This attitude towards Jim is very different from his earlier one, in a previous chapter Tom helps Huck sneak out of the Widow’s house and Jim hears them making noise in the bushes. The two boys wait in the brush until Jim falls asleep and before they leave Tom has an idea that Huck doesn’t really want to do because he thinks that they might get caught. Tom ends up doing it anyway though; he takes Jim’s hat and puts it in the branches and ties Jim to the tree that he fell asleep under. None of this was Huck’s ideas, which makes Tom the less mature of the two. This is the starting level of Huck’s character where Tom is able to tell Huck what to do and his friend does never protests for long because he believes that Tom is so amazing and he really looks up to him.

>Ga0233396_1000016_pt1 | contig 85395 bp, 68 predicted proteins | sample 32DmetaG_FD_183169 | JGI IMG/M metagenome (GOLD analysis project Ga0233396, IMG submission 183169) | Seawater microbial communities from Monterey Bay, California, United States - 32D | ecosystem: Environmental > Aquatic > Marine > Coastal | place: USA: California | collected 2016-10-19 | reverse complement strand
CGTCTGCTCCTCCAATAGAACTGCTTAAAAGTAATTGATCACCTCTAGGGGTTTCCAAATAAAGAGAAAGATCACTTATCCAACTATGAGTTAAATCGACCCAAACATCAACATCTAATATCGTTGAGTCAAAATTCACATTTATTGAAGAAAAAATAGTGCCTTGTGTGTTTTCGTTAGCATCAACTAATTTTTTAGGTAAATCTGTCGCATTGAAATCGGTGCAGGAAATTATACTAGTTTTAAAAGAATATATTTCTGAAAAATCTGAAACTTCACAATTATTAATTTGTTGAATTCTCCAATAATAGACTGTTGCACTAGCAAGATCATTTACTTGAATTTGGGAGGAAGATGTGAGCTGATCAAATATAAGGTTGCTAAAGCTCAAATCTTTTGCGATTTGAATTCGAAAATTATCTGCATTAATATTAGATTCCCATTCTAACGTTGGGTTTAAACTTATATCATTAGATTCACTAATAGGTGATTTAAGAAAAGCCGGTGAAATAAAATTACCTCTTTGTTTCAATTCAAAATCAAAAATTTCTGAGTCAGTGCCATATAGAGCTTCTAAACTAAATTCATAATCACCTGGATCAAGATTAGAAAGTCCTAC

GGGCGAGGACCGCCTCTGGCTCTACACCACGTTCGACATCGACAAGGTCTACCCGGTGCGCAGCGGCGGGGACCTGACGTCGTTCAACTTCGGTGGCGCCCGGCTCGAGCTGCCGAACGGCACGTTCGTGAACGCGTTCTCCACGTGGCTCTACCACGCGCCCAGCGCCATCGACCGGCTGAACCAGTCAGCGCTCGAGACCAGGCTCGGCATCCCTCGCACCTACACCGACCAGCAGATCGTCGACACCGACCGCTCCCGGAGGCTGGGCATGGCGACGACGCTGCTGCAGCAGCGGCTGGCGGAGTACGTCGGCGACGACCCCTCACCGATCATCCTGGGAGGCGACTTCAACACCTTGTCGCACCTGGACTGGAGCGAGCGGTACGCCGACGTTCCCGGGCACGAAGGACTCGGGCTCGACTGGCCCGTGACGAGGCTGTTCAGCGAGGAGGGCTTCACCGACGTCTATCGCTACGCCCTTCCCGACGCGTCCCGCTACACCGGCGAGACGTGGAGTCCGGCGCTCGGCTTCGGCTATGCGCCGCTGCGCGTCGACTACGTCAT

Huck thinks that if he does what Tom says, then he will be just as cool as his best friend. Later on in the novel this changes and he starts to form a mind of his own. He even starts to stray from what he knows as ‘what is right’. In chapter 26, the duke and the dauphin try to con $6,000 out of the Wilk’s family. One of the daughters, Joanna, can feel that something is up and starts to question Huck to see whether they’re lying or not. At first Huck tries to lie to her, but as Joanna’s interrogation goes on, her sisters tell her to be courteous towards their guests. Huck felt bad about the situation because he knew that his trickster companions were going to take this family’s money. “I felt so ornery and low down and mean that I says to myself, my mind’s made up; I’ll hive that money for them or bust ”(175).